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    Can caring create prejudice? An investigation of positive and negative intergenerational contact in care settings and the generalisation of blatant and subtle age prejudice to other older people

    Drury, Lisbeth (2017) Can caring create prejudice? An investigation of positive and negative intergenerational contact in care settings and the generalisation of blatant and subtle age prejudice to other older people. Journal of Community and Applied Social Psychology 27 (1), pp. 65-82. ISSN 1052-9284.

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    Abstract

    Caring is a positive social act, but can it result in negative attitudes towards those cared for, and towards others from their wider social group? Based on intergroup contact theory, we tested whether care workers’ (CWs) positive and negative contact with old-age care home residents (CHRs) predicts prejudiced attitudes towards that group, and whether this generalises to other older people. Fifty-six CWs were surveyed about their positive and negative contact with CHRs and their blatant and subtle at- titudes (humanness attributions) towards CHRs and older adults. We tested indirect paths from contact with CHRs to attitudes towards older adults via attitudes towards CHRs. Results showed that neither pos- itive nor negative contact generalised blatant ageism. However, the effect of negative, but not positive, contact on the denial of humanness to CHRs generalised to subtle ageism towards older adults. This ev- idence has practical implications for management of CWs’ work experiences and theoretical implications, suggesting that negative contact with a subgroup generalises the attribution of humanness to superor- dinate groups. Because it is difficult to identify and challenge subtle prejudices such as dehumanisation, it may be especially important to reduce negative contact.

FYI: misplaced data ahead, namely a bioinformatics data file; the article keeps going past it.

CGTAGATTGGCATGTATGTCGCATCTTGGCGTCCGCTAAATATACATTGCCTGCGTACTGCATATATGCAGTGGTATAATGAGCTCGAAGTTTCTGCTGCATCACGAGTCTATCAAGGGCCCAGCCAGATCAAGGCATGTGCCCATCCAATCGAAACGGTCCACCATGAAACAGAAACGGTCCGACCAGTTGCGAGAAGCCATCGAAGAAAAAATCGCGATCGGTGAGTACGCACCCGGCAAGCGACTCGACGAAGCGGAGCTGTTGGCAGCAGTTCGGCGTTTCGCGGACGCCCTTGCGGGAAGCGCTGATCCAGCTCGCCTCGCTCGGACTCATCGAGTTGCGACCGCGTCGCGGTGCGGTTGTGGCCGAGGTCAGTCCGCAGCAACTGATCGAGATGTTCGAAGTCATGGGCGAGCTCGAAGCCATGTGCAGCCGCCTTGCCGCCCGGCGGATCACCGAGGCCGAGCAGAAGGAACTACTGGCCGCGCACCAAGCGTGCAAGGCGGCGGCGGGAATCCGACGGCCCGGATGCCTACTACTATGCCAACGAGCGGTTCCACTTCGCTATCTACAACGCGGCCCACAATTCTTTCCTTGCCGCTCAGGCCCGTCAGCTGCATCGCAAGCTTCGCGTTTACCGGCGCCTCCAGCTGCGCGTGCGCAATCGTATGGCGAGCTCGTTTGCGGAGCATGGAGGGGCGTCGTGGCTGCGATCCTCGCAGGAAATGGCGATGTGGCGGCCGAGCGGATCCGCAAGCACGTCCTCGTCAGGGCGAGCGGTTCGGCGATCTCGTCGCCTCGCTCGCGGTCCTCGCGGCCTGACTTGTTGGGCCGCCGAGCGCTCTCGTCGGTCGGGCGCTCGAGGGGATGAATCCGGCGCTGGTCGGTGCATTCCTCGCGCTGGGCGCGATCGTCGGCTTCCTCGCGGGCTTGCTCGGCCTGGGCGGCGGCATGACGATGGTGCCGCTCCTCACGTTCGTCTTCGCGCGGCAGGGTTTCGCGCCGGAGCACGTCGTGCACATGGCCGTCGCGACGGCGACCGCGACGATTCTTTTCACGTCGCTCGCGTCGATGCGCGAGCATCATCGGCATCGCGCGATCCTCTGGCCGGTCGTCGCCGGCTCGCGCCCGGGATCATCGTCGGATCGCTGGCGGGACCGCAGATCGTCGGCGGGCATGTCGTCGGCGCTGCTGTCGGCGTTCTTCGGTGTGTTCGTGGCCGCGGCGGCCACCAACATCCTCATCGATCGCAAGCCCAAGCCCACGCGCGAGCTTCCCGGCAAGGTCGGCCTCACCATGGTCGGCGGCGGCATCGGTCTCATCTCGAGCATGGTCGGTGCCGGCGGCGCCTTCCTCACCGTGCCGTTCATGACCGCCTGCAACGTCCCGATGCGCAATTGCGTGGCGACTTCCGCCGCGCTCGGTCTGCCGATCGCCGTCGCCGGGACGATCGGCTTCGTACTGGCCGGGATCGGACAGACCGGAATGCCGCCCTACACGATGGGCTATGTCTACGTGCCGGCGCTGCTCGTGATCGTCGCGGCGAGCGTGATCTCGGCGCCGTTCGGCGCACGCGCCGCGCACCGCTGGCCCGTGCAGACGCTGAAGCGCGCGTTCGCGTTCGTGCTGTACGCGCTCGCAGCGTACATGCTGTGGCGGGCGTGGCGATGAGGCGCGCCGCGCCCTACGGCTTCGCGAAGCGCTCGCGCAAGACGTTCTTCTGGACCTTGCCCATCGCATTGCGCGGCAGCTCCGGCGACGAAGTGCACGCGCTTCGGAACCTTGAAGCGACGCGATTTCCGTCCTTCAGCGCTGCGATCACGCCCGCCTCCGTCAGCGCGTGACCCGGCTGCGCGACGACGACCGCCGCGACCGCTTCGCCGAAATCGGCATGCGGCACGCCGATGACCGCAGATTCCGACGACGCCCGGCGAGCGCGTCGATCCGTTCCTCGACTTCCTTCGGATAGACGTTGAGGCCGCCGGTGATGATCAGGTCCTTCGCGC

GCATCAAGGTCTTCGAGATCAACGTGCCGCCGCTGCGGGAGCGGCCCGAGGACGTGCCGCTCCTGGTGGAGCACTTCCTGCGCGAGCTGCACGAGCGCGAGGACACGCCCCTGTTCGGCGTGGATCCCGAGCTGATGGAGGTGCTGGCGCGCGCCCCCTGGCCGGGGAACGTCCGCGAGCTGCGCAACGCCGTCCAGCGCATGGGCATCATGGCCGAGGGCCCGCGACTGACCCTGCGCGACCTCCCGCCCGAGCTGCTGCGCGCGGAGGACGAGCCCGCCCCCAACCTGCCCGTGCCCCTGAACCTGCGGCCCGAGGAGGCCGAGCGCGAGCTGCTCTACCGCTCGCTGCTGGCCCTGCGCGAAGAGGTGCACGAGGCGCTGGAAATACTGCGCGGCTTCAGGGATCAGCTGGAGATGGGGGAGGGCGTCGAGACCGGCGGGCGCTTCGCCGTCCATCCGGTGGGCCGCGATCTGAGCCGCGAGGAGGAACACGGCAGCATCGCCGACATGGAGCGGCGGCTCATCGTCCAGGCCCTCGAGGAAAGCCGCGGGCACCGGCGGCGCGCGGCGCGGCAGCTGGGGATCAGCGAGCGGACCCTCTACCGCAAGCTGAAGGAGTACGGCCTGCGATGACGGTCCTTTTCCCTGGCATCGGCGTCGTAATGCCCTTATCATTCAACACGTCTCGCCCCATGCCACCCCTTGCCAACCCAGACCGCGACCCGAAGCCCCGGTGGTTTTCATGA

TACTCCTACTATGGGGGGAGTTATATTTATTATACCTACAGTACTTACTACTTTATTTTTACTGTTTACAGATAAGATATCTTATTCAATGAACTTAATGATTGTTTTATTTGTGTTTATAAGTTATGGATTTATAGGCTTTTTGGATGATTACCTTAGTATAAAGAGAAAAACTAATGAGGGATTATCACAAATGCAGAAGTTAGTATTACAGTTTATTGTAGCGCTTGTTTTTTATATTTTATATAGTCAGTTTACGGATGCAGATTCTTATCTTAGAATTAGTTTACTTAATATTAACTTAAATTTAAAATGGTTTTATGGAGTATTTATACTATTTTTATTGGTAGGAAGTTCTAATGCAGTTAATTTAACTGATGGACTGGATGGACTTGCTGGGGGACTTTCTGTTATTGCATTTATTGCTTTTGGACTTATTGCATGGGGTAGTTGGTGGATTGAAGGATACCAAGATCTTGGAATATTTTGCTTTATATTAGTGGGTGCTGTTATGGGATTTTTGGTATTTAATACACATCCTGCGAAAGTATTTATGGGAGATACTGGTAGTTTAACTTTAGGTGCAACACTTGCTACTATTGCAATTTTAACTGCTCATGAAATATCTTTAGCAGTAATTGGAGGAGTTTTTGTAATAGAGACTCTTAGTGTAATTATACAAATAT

Metadata

    Item Type: Article
    School: School of Business, Economics & Informatics > Organizational Psychology
    Depositing User: Lisbeth Drury
    Date Deposited: 19 Mar 2018 15:57
    Last Modified: 01 Jul 2020 10:30
    URI: https://eprints.bbk.ac.uk/id/eprint/21656

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